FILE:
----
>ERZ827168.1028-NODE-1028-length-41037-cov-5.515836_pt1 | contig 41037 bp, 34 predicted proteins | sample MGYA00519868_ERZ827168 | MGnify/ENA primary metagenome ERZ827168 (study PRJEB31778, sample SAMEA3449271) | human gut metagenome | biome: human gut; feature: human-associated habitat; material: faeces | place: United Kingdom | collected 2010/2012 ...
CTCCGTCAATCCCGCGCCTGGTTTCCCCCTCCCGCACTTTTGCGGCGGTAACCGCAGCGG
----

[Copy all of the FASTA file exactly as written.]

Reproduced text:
>ERZ827168.1028-NODE-1028-length-41037-cov-5.515836_pt1 | contig 41037 bp, 34 predicted proteins | sample MGYA00519868_ERZ827168 | MGnify/ENA primary metagenome ERZ827168 (study PRJEB31778, sample SAMEA3449271) | human gut metagenome | biome: human gut; feature: human-associated habitat; material: faeces | place: United Kingdom | collected 2010/2012 ...
CTCCGTCAATCCCGCGCCTGGTTTCCCCCTCCCGCACTTTTGCGGCGGTAACCGCAGCGG